BARR was the first lifeguard at Grand Bend beach
By Lynda HILLMAN- RAPLEY, Sun Media, Sun., September 23, 2007
When Les BARR and his University of Western Ontario buddy decided Grand Bend beach needed lifeguards, they went to village council and pitched the idea.
They were given the okay as long as they built their own lifeguard stand. So they did.
And in 1946, 26-year-old BARR, whose family lived in London but vacationed in Grand Bend, was hired, along with friend David STITT, to be a lifeguard for the summer.
The Bend's first-ever lifeguard, later in life known as the Mayor of Alberta Street, BARR died recently at age 88.
BARR, who also once worked at the Lakeview Casino, studied journalism at the University of Western Ontario. He later married and had two children, Leigh and Laurie.
BARR often spoke of his Second World War buddies, Gordon ROACH and Daniel COLLINS. Friends since their teens, they enlisted, BARR said, 'cause it was the thing to do."
BARR was injured in the war -- defending a young woman in a bar brawl.
In later years, BARR worked at General Electric, where he once escorted singer Robert Goulet and actor Kate Mitchell on a cross-Canada promotion for the company.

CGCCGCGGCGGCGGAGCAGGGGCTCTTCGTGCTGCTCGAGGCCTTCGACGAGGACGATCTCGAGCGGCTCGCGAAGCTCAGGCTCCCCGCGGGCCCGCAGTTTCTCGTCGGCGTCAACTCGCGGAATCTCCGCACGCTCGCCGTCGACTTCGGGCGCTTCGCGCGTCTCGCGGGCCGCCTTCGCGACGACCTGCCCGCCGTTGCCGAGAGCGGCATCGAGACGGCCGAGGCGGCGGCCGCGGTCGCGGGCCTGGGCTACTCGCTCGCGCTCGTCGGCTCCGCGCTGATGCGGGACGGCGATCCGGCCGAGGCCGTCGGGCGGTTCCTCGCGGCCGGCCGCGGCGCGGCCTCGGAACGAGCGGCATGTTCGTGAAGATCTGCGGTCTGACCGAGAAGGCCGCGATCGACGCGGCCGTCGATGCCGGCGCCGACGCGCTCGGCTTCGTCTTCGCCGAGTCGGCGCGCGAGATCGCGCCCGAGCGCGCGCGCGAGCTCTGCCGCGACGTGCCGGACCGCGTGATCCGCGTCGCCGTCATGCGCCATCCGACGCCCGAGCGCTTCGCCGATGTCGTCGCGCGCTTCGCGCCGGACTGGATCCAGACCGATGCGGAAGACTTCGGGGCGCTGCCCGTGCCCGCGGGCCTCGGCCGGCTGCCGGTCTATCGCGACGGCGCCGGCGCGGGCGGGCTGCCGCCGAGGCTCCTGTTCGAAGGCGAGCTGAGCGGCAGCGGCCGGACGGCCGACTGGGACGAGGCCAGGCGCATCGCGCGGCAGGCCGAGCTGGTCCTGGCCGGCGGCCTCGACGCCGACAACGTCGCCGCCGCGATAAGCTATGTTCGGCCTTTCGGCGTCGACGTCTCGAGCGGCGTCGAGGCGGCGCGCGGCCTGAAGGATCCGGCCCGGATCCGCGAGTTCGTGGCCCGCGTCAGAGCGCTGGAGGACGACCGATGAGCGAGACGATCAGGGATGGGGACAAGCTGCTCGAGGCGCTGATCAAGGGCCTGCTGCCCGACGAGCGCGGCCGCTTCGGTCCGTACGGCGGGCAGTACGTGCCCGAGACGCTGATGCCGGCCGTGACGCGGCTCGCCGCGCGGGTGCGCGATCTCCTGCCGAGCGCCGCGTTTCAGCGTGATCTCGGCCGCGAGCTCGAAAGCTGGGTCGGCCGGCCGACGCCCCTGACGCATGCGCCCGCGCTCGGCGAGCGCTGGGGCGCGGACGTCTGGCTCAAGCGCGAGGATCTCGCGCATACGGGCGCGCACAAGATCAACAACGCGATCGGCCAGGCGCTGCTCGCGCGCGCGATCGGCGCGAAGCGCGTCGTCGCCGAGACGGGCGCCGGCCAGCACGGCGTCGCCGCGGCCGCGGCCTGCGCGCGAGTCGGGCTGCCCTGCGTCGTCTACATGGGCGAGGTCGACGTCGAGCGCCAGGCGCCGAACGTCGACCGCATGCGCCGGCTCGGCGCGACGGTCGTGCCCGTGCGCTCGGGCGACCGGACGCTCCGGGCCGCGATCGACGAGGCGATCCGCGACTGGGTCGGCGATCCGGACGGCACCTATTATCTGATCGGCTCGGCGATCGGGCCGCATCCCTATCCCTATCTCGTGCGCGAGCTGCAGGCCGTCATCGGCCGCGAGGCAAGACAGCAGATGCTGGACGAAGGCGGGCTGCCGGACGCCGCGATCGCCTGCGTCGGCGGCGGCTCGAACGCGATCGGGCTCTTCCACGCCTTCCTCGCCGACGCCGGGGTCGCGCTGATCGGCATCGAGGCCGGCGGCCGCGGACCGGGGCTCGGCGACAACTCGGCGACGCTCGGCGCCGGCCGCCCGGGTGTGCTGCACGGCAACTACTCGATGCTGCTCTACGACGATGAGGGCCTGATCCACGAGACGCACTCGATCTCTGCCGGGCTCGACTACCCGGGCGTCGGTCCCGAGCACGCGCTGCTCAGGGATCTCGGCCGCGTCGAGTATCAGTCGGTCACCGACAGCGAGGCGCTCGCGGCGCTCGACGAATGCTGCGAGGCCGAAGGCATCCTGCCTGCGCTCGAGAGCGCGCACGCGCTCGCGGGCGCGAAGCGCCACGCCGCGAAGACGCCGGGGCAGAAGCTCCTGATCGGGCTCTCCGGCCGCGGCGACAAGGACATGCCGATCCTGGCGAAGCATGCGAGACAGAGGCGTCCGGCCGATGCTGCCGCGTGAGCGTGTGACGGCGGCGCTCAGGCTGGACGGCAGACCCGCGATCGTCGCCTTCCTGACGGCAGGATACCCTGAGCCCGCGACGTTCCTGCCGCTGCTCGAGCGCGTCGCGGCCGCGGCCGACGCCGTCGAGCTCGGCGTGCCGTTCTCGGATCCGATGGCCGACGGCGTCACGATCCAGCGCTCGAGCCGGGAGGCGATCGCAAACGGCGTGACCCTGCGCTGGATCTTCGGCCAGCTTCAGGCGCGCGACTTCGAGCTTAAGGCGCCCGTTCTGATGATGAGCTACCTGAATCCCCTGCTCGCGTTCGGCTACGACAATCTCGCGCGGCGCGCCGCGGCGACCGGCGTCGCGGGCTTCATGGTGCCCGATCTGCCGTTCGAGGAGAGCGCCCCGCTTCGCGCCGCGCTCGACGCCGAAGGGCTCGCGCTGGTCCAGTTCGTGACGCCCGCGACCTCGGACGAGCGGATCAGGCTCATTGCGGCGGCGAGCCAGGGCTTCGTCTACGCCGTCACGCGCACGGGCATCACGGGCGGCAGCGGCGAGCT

He left General Electric in 1961 and bought an appliance store that grew to two stores and was later sold to the Patton brothers of London.
In the early 1950s, BARR built a cottage on two lots on Alberta Street in Grand Bend, hence the mayor monicker.
He retired from MF Arnsby Property management at age 65. He loved to swim, dance to big band music and was often seen cruising the Bend strip, checking out what was happening.

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RAPONI o@ca.on.york_county.toronto.globe_and_mail 2007-10-12 published
DUNN, Tamara
On Thursday, October 11, 2007 at Baycrest. Tamara DUNN, loving mother and mother-in-law of Edward and Beverly, Michelle and Lorenzo RAPONI, John-Paul and Nella, and Lois and Miron SLONINKO. Dear sister of Solomon MATTHEWS. Devoted grandmother of Daniel, Kristin, Matthew, and Leandra. At Benjamin's Park Memorial Chapel, 2401 Steeles Ave., W., (3 lights west of Dufferin), for service on Friday, October 12th at 2: 30 p.m. Interment the Community Section of Pardes Shalom Cemetery. Shiva 75 Gannett Drive in Richmond Hill. Memorial donations may be made to the Tamara Dunn Fund, c/o The Benjamin Foundation, 3429 Bathurst Street, Toronto, M6A 2C3 at 416-780-0324 or www.benjamins.ca.

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RAPOPORT o@ca.on.york_county.toronto.globe_and_mail 2007-08-09 published
RAPOPORT, Abraham, M.D., M.A., F.R.C.P.C., F.A.C.P., C.M.